I would argue that both of these things can be done without damaging UK plc, and if done properly they should even stimulate growth.
The aviation industry has made good progress in enhancing fuel efficiency and limiting carbon emissions, but it must go much, much further.
In order to drive this progress we have corrected the mistake we made in taxing air passengers - a move I now accept had little impact on emissions - and instead plan to begin taxing flights from November 2009. The level of the tax has not been agreed yet, but let me warn you now - it will be significant.
I understand your mutterings, but when introduced this tax will be accompanied by major tax cuts on energy efficient products and vehicles that will make the move revenue neutral. It will also provide a clear financial incentive for airlines to operate fuller planes and send a clear price signal to passengers that they should look to avoid flights wherever possible.
We are also committed to bringing aviation into the European emissions trading scheme – a move that will provide airlines with a financial incentive to cut emissions and only operate the most fuel efficient aircraft. Many within the aviation industry have signalled their support for this scheme, but many others in resisting these plans are displaying a short sightedness and irresponsibility that I find astounding. I implore you as some of their most influential customers to join with both the government and the CBI Climate Change Task Force in calling for them to drop their opposition to the proposals and join a scheme that already impacts many other sectors of the economy.
This will lead to an increase in ticket prices, but if it makes you as business leaders think more carefully about whether or not a flight is necessary then it is a price worth paying.
However, the stick alone will not be enough.
I will not hypothecate the taxes raised from flights because, as the Northern Rock episode has painfully proved, a government needs a certain flexibility in its spending decisions. However, I will pledge that we will dramatically increase our investment in R&D projects working to deliver lower carbon aviation.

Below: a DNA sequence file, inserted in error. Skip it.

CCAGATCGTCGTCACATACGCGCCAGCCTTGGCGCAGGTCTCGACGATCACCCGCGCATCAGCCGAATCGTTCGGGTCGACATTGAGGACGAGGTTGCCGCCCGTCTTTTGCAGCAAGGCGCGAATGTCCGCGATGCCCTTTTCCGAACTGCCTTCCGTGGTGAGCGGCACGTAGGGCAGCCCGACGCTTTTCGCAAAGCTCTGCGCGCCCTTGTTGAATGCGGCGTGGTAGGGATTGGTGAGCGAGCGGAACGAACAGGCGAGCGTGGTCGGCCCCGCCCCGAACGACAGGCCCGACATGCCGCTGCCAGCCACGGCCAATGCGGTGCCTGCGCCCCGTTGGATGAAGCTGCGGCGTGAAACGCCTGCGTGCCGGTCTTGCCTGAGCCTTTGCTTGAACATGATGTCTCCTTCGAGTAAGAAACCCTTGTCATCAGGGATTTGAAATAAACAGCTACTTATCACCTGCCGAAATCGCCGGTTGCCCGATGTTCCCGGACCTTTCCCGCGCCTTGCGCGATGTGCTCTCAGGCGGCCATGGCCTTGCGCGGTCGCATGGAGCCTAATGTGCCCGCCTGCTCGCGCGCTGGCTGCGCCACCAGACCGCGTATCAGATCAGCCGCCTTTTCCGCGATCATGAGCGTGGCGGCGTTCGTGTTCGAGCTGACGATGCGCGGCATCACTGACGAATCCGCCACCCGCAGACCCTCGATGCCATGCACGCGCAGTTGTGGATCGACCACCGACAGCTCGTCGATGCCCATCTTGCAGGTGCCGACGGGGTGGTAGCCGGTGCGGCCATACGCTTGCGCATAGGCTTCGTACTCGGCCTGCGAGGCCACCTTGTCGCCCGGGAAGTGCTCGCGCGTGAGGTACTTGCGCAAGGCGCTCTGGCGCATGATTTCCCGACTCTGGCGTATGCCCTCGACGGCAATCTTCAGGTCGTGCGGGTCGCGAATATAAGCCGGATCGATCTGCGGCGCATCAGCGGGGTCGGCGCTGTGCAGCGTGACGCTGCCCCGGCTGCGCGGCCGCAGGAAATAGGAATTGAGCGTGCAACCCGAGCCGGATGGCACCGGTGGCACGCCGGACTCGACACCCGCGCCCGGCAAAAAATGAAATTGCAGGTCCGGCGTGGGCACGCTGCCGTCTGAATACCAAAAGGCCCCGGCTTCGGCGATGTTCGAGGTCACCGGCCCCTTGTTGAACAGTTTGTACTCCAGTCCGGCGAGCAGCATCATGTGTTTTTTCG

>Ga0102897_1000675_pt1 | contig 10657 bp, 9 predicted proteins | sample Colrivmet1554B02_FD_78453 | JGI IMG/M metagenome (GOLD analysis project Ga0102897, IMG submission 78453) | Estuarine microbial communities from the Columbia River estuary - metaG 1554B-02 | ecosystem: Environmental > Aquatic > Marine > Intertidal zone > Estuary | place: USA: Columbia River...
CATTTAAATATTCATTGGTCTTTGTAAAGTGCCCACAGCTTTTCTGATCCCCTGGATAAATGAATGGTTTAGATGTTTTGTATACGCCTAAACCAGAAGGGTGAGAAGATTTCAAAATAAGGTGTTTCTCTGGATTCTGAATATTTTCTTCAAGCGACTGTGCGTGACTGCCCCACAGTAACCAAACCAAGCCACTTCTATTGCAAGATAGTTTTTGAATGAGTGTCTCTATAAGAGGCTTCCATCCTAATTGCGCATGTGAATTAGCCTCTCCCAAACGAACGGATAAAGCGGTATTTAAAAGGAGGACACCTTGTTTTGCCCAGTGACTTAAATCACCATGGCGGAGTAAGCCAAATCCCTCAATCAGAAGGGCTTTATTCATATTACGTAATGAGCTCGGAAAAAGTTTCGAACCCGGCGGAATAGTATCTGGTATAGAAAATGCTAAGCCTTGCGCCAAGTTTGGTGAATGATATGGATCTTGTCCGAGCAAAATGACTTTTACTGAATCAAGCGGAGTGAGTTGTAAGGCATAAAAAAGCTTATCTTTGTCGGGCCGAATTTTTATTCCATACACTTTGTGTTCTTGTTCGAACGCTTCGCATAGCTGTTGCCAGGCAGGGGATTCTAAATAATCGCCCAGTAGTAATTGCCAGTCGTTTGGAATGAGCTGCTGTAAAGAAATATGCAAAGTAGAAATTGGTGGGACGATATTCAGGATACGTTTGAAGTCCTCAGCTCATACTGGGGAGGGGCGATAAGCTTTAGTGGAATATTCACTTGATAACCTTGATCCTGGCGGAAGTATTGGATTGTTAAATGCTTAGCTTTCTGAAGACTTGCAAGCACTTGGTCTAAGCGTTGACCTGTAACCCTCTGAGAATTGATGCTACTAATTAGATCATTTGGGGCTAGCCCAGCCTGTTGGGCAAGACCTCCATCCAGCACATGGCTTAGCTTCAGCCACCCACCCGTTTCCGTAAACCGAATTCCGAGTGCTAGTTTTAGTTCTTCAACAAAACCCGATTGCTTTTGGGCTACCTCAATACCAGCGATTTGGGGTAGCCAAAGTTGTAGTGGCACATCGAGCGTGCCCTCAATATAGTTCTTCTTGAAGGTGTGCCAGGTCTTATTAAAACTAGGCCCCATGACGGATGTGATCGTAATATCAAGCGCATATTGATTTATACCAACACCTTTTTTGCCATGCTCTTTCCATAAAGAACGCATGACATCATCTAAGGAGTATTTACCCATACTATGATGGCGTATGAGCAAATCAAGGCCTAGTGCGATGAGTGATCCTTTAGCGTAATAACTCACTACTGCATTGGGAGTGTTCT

The CBI's task force report notes that the Society of British Aerospace Companies has called for government investment in civil aviation technology of £130m to £150m per year. I will go far further than that and invest £300m in aviation R&D on the understanding that the focus of the research will be on limiting carbon emissions.
There are many exciting technology avenues open to the aviation industry, ranging from biofuels to new engine designs and lighter planes, and if the UK can deliver these innovations first then it will be able to tap into a global market desperate for more energy efficient technologies.
Furthermore, the CBI report outlines how 73m tonnes of carbon dioxide are wasted every year around the world due to inefficient use of airspace and infrastructure, such as the stacking of aircraft in the skies around Heathrow. Streamlining air traffic management systems in Europe alone could cut fuel consumption by 12 per cent and the case for our bringing airlines into the ETS is undermined by the EU's failure to deliver these reforms. I will make it a priority for our negotiations in Europe that these reforms are achieved.
However, with these legislative and technical improvements years away we must also act now to limit aviation's emissions and that is why I am asking you not to fly where possible.
I am not saying don't fly at all – because, as I said, I understand aviation's importance to business.
However, I am asking you to think back to the last time you flew to an international conference or business meeting and found yourself thinking it was a waste of your time. If you are anything like me you will not have to think back too far.
We all now have a responsibility to accept that flights are one of the biggest contributions we make as individuals to climate change and should think more carefully about when we take them.
Again, the government will move to help you change your company's approach to corporate flights. The latest video conferencing technologies are a wonder to behold and can genuinely cut the need for business people to fly and improve productivity. So to help drive their adoption we will offer both 100 per cent tax breaks on the technology and interest free loans to all firms installing them.
I also accept that our rail system is the laughing stock of Europe. With the high speed link to Europe now open the poverty of the rest of our network becomes even more apparent and it is an issue that must be resolved. That is why I am today launching an investigation into how we can deliver a genuinely world class high speed rail network that will make domestic flights completely unnecessary.
It will take a huge effort from everyone in this room as well as the fourth technology revolution that I spoke of in last week's speech to maintain economic growth while cutting emissions across the economy, including in aviation. But it is my belief that these measures, coupled with your ingenuity and entrepreneurial spirit, can help us increase prosperity while cutting aviations emissions."